While in New York, David also gathered together all of his mom's most traditional recipes, and then returned to Minnesota, and, after much planning, opened his restaurant. The planning paid off. When you walk into the restaurant you're greeted by a glittering deli case filled with a bounty of treats: knishes both square and round, big slabs of corned beef and pastrami, long, dangling salamis, all the right cold salads, and beguiling pyramids of rugelach (cookies made from a rolled triangle of dough, like a crescent roll, usually filled with nuts or chocolate). When you slide into one of the enormous booths you're offered wonderful tangy, sour, and crisp half-sour pickles (from New York) and a little bowl of fresh, crunchy coleslaw. The extensive menu is quite impressive--filled with everything a deli menu should have. The absolute highlights are the wonderfully rich, chicken-studded, vegetable-scented chicken soup ($2.95 big cup, $4.95 bowl), with choice of matzoh ball, homemade egg noodles, or kreplach (dumplings, here tender and meat-filled); and the extraordinary stuffed cabbage, which is spicy, aromatic, studded with plump raisins, and swimming in delightfully well-done sweet-and-sour sauce ($4.95 for one, $10.95 for two mango-sized cabbage rolls with side vegetable). Also don't miss the hot cabbage borscht, which is chock-full of tender cabbage and spoon-soft brisket in a rich broth; and the Reubens and Rachels (both $8.95, with choice of potato), which are slathered in a chunky, tasty Russian dressing.
Side dishes, which often come with entrées but can also be ordered independently, are likewise very good. I love square knishes ($3.25) and these are yummy and fresh from Brooklyn. Potato pancakes ($1.95 for three, $3.95 for six) are eggier and cakier than I'm used to, but still good. The carrot tzimmes ($1.95)--buttery, honey-glazed, raisin-studded carrot slices--are sweet and fine; and kasha varniskas ($1.95)--one of the simplest things in the world to make; just toss toasted buckwheat groats with bow-tie pasta--were simply very good. Oh, and as for Zaroff's kishka ($4.95), it's a vegetable-studded patty slathered in tasty homemade gravy, and bears no resemblance to the gruel of my grandma's nightmares.
I do have a few quibbles with the food, which all seem to stem from a lack of strict attention to plates before they leave the kitchen: On two occasions the matzoh balls hid "raw" centers (middles of dry crumbs of matzoh meal); the pastrami arrived twice too freshly cut and not hot--it should be simmering in its steam pan long enough for the fat to get soft and for the meat to look wet; once a knish arrived rock-hard from over-long baking; and I had no luck with the vegetables that are offered as an alternative to the carrot tzimmes. It seemed like there were frequent breakdowns in post-chef issues, but please note that every problem I encountered was fixed in the blink of an eye by the friendly, helpful wait-kids. (It's hard not to think of them as kids, because in New York your pastrami seems invariably to be presented by a woman with high-penciled eyebrows, locked knees, and a crispy hairdo who eyes you suspiciously over the top of her glasses.)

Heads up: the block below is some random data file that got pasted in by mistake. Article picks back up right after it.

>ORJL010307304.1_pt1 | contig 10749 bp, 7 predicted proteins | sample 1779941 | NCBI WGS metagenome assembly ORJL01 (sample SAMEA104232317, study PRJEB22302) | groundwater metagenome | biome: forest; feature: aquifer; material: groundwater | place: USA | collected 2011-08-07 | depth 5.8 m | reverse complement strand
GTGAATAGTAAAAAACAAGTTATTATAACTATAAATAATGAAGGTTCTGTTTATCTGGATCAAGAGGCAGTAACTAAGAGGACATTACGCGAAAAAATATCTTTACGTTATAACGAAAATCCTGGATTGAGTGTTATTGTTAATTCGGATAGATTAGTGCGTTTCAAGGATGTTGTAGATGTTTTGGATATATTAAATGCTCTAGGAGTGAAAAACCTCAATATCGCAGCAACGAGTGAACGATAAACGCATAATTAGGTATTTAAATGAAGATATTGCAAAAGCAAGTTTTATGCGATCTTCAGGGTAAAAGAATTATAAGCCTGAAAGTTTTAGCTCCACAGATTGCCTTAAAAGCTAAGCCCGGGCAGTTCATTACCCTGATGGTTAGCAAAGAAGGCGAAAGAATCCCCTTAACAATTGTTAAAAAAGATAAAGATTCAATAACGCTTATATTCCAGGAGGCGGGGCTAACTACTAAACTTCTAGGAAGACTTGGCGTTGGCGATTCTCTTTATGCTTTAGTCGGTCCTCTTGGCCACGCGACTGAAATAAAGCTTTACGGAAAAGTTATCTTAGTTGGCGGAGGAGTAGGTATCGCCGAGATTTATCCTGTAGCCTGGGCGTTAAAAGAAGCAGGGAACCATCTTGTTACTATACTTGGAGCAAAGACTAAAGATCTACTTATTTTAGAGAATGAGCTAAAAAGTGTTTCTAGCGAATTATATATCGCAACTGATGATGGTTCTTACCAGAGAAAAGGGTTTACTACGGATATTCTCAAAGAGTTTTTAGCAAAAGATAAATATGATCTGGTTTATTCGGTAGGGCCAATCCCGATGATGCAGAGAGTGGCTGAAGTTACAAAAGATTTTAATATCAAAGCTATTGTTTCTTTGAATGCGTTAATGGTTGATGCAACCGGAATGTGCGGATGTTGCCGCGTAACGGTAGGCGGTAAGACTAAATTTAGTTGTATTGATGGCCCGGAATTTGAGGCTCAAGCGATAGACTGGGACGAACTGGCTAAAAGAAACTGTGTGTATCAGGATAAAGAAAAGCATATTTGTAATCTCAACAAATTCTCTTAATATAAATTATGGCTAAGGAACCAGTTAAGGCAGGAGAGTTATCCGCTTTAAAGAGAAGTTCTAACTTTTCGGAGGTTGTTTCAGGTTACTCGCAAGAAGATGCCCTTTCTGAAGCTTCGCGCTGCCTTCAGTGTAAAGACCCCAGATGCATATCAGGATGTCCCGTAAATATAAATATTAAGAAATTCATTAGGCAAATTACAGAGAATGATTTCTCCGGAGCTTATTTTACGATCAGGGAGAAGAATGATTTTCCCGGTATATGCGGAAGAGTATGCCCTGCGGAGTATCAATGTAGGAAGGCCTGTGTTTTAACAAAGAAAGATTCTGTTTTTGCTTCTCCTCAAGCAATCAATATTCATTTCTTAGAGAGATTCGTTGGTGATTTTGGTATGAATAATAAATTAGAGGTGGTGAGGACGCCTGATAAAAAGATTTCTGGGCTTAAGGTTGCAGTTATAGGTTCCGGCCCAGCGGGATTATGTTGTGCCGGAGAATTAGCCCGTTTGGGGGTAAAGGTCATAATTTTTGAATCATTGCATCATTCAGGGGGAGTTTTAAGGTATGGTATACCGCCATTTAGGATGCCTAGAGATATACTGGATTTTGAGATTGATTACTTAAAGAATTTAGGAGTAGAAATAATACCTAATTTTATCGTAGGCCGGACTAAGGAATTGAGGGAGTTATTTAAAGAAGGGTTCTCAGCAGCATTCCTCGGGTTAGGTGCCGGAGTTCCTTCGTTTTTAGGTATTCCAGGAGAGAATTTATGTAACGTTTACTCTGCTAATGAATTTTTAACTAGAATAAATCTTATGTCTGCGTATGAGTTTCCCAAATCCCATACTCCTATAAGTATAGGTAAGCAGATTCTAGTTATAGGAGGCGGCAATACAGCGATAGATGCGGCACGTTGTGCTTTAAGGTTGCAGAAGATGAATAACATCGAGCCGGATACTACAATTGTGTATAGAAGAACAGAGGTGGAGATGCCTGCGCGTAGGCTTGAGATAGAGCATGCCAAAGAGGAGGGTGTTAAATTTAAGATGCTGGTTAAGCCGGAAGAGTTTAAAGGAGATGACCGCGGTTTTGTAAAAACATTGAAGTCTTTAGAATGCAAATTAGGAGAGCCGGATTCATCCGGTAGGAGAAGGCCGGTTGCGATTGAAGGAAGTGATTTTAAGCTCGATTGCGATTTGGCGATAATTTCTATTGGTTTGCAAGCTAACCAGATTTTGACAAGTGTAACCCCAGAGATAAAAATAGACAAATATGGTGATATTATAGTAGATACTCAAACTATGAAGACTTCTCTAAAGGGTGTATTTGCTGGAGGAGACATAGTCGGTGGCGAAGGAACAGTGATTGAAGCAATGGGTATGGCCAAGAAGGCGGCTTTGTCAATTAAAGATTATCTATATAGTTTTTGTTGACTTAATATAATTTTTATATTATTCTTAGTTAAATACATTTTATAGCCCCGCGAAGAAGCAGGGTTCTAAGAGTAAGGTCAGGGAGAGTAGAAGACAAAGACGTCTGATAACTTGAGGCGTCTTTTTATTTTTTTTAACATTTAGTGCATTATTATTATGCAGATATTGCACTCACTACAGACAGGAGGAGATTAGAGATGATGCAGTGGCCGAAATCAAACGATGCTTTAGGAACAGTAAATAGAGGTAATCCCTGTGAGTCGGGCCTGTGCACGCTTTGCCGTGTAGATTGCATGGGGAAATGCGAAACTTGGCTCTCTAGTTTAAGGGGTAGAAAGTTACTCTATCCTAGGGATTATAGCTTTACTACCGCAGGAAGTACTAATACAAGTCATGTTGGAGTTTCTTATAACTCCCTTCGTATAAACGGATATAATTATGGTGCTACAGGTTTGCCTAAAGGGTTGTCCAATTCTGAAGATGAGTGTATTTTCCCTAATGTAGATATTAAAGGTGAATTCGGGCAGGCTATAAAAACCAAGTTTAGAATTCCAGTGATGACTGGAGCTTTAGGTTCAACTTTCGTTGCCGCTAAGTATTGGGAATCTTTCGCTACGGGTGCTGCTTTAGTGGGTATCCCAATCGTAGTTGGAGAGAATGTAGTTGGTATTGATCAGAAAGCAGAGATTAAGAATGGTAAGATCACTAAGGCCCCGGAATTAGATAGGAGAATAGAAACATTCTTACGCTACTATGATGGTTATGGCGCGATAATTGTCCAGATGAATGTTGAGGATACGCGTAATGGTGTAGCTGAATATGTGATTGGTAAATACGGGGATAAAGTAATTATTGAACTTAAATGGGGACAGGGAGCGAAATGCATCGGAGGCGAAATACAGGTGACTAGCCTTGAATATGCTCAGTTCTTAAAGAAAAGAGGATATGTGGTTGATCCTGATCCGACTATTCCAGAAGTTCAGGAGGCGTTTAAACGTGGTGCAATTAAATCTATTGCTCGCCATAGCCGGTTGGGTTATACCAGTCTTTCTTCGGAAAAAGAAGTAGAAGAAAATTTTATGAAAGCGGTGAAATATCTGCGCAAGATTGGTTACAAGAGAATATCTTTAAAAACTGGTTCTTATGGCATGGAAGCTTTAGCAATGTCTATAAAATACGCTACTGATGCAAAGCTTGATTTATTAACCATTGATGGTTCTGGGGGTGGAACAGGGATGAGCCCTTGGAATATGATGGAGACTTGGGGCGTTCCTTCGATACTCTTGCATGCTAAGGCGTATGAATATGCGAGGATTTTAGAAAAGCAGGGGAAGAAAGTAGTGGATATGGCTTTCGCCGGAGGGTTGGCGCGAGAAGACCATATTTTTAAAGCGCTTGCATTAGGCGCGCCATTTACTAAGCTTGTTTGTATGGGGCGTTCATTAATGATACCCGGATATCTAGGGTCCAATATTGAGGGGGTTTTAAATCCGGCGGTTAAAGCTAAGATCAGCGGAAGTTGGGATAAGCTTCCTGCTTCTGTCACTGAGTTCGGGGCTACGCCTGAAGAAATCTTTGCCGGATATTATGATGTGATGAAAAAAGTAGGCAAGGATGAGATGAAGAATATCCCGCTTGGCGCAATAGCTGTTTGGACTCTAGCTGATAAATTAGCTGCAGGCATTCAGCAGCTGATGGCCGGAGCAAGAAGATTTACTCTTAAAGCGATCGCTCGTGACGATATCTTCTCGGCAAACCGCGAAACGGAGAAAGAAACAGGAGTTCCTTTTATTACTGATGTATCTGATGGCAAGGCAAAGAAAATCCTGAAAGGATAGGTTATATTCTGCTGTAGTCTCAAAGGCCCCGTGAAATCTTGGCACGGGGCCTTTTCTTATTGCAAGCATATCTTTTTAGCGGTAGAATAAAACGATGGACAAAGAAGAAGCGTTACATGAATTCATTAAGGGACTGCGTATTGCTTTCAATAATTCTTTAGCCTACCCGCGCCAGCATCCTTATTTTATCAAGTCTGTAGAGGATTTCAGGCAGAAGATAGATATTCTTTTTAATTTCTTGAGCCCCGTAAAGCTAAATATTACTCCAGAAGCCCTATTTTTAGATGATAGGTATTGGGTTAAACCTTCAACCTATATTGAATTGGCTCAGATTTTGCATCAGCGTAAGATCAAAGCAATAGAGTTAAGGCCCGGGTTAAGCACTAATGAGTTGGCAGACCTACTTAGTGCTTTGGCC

Of course it's preposterous to expect Wolff's or the 2nd Ave. Deli to be transplanted whole to the innocent fields of Minnesota, and it's to David Zaroff's credit that he has managed to fuse Minnesota-friendly so seamlessly to his rather authentic New York deli. The Minnesota comforts include an extensive kids menu (soda, fries, sandwich, and homemade cookie for $4.95) and adult gringo options like lo-cal salads, grilled chicken breasts, and an excellent grilled cheese ($6.95).
When I mentioned the schism between New York deli-rude and Minnesota deli-nice to David he grimaced. "They've been around for god knows how long, how can you actually compete with the Carnegie or the Stage? Its so hectic, so crowded, so crazy there--but that's what you go to New York for. I don't know how long that would last here--but I'm betting it wouldn't fly." I'm betting he's right, but he deserves kudos for having the drive and the eye for detail to so effectively transform our culinary landscape to conform with his psychic one, and to offer all us transplanted New Yorkers a little oasis of home. "I still miss New York," says David, considering his accomplishments, "but I don't miss it as much now. I love it here. Except it is still really cold."
YOU'LL GO BLIND IF YOU KEEP THAT UP: According to Dr. Steven Pratt, a senior staff ophthalmologist at Scripps Memorial Hospital in La Jolla, California, some eye diseases, like age-related macular degeneration (a type of vision loss that affects 13 million people), can be prevented by eating foods rich in the carotenoid lutein. The best sources for lutein? Dark leafy greens like spinach, collard greens, swiss chard, and kale; plus other veggies like broccoli, celery, green beans, romaine lettuce, green peas, and pumpkin. Pratt says you should also get foods high in the carotenoid lycopene, like tomatoes, watermelon, and ruby-red grapefruit.